Evaluation of new Raspberry High Quality Camera

The raspberry pi company has released a new 12mp "high quality" camera. We have tested this camera to evaluate it for the use in the 3D Scanner.

Unfortunately our conclusions are not positive. Some limitations of the new camera:
- Very high cost (Camera sensor + lens)
- Lenses have much shorter depth of field (less area in focus)
- Delay between normal and projection image is larger then 1 second

Because of these results, for now we have decided not to support this camera with our software.

Faster Scan time

For the best results we need 2 image sets per scan, one with and one without projection. One other key succesfactor is that there is no movement between the 2 image sets. The shorter the time between the images is, the less change there is movement.

In the current release of the software the time between the images is a few 100s of milliseconds (~500 depending on what raspberry you are using). I have been working hard on getting this time-between-images lower. This is quite a challenge, as it is not just about taking the images fast in good quality, but also making sure the projection and lighting control happen at the exact right moment.

The good news is that I have been able to make test scans with just 70ms between the images! That is over 5x faster then in the previous releases and I still was able to get good synchronization with the projection system. The test was done on the old Raspberry model b+ models with the 5mp camera, but I have been getting good results with the newer raspberry models and 8mp cameras as well.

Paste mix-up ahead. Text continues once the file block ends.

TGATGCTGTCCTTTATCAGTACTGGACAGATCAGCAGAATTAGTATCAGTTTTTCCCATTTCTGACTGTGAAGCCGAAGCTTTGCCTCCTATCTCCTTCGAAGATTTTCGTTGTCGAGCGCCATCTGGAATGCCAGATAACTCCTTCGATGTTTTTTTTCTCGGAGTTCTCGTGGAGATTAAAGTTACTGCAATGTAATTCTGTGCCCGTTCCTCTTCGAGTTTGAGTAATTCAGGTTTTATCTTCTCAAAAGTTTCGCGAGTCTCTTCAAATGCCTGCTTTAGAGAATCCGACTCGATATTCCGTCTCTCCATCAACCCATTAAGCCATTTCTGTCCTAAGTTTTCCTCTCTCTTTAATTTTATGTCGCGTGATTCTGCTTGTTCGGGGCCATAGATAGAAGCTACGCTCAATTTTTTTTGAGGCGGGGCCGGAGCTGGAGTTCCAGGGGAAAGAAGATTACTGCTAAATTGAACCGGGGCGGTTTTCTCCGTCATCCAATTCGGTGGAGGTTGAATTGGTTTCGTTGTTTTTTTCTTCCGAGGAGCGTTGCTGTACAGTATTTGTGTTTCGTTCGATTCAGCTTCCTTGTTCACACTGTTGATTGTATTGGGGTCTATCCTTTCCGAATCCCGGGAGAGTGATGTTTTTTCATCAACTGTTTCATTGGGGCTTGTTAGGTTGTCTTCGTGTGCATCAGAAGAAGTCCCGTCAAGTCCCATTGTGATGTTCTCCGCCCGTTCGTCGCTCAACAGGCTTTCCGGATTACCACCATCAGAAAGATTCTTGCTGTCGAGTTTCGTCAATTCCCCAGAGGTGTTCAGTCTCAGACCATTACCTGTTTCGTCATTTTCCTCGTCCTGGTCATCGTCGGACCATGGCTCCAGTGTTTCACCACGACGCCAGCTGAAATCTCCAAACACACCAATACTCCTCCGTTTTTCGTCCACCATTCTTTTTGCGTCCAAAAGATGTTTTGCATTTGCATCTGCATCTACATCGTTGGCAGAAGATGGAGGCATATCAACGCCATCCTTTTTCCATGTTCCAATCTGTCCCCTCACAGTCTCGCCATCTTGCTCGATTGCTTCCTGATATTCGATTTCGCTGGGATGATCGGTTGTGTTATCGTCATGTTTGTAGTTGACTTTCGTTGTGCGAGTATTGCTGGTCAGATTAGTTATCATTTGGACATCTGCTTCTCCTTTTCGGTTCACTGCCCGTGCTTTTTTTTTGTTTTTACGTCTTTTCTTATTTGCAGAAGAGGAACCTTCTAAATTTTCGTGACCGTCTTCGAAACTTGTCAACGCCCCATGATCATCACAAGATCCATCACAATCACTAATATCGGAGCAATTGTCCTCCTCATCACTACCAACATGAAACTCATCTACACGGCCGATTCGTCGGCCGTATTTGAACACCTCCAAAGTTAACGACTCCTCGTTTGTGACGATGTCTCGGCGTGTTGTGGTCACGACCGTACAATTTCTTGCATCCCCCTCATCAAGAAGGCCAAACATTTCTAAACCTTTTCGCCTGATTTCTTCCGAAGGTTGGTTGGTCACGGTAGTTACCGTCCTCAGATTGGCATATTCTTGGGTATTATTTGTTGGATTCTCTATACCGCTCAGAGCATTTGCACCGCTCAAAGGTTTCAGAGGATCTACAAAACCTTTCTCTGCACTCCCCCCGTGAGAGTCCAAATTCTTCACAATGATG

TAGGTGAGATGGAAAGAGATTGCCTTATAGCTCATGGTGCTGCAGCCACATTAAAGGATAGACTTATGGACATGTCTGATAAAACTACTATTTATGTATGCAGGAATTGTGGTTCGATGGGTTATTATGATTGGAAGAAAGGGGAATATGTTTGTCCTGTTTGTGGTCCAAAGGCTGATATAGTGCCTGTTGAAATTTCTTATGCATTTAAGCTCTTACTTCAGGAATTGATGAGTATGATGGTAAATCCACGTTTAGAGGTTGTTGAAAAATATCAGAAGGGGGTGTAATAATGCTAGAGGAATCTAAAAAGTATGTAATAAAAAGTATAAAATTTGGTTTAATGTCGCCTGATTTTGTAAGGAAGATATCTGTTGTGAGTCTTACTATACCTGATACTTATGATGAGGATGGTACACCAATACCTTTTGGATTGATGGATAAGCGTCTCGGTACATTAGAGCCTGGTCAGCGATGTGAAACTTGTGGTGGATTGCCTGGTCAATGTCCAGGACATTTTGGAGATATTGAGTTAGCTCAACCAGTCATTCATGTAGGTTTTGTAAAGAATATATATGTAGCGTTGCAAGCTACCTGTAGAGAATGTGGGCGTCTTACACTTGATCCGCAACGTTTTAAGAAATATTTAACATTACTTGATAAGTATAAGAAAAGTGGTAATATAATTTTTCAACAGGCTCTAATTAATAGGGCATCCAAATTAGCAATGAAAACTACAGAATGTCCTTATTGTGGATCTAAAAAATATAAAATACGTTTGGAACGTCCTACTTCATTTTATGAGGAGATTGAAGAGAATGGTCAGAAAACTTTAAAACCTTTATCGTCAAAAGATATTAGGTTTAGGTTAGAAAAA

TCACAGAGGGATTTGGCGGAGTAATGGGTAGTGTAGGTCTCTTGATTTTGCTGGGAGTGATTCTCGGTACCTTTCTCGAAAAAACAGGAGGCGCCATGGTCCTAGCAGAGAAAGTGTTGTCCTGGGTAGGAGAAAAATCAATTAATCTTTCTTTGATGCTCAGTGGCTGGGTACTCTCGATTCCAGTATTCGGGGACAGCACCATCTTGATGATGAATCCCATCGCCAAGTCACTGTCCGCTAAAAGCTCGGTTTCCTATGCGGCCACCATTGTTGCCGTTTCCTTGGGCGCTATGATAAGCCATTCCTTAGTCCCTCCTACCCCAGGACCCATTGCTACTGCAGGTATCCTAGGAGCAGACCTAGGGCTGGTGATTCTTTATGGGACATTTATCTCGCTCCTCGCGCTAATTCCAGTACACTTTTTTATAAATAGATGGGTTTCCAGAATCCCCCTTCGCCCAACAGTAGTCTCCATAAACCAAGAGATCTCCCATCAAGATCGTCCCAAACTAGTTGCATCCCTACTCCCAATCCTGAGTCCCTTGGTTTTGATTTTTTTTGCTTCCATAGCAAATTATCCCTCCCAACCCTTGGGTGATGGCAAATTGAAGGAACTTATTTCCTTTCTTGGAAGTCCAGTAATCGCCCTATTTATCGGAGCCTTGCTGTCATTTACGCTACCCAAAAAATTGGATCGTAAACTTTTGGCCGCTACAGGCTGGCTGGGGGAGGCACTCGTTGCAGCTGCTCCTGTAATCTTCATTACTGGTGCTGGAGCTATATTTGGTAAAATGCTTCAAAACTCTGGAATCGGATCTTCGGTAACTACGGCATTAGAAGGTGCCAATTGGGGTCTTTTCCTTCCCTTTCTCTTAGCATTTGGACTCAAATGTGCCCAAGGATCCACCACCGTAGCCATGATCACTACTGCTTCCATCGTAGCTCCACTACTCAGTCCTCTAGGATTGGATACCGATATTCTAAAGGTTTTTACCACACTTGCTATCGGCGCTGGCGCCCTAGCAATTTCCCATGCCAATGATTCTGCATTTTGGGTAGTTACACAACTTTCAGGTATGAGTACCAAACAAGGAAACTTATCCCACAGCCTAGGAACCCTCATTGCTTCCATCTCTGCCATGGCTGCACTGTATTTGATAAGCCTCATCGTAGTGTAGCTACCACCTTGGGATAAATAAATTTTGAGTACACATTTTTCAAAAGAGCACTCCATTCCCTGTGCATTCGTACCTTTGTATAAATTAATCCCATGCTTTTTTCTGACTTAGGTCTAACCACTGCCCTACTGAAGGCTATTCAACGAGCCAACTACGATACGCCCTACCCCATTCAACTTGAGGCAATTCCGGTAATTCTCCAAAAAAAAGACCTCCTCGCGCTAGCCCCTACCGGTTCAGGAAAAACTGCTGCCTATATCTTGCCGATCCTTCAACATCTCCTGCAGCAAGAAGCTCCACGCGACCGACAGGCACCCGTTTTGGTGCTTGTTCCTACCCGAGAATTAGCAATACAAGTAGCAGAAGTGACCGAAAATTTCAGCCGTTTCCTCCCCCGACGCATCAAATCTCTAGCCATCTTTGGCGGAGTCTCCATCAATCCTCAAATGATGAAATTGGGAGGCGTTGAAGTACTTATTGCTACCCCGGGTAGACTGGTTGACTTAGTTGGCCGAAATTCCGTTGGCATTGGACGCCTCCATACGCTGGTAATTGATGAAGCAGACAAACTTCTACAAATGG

You can download the test scan here

The new faster scanning feature will be made available in the next release of the software.

New LED Control boards released

If you want to control the power output of your LED lighting, you can use the LPF-xxD LED powersupply controller range for this. These power supplies come with an control signal input. By controlling the resistance on the control cable, you can control the actual light output (constant current limiting).

To easily control this "control signal", I have designed a simple PCB. It just require an opto isolator and some resistors.

You can purchase the boards as a kit, where you (simply) have to solder on the components or you can buy them ready to use.


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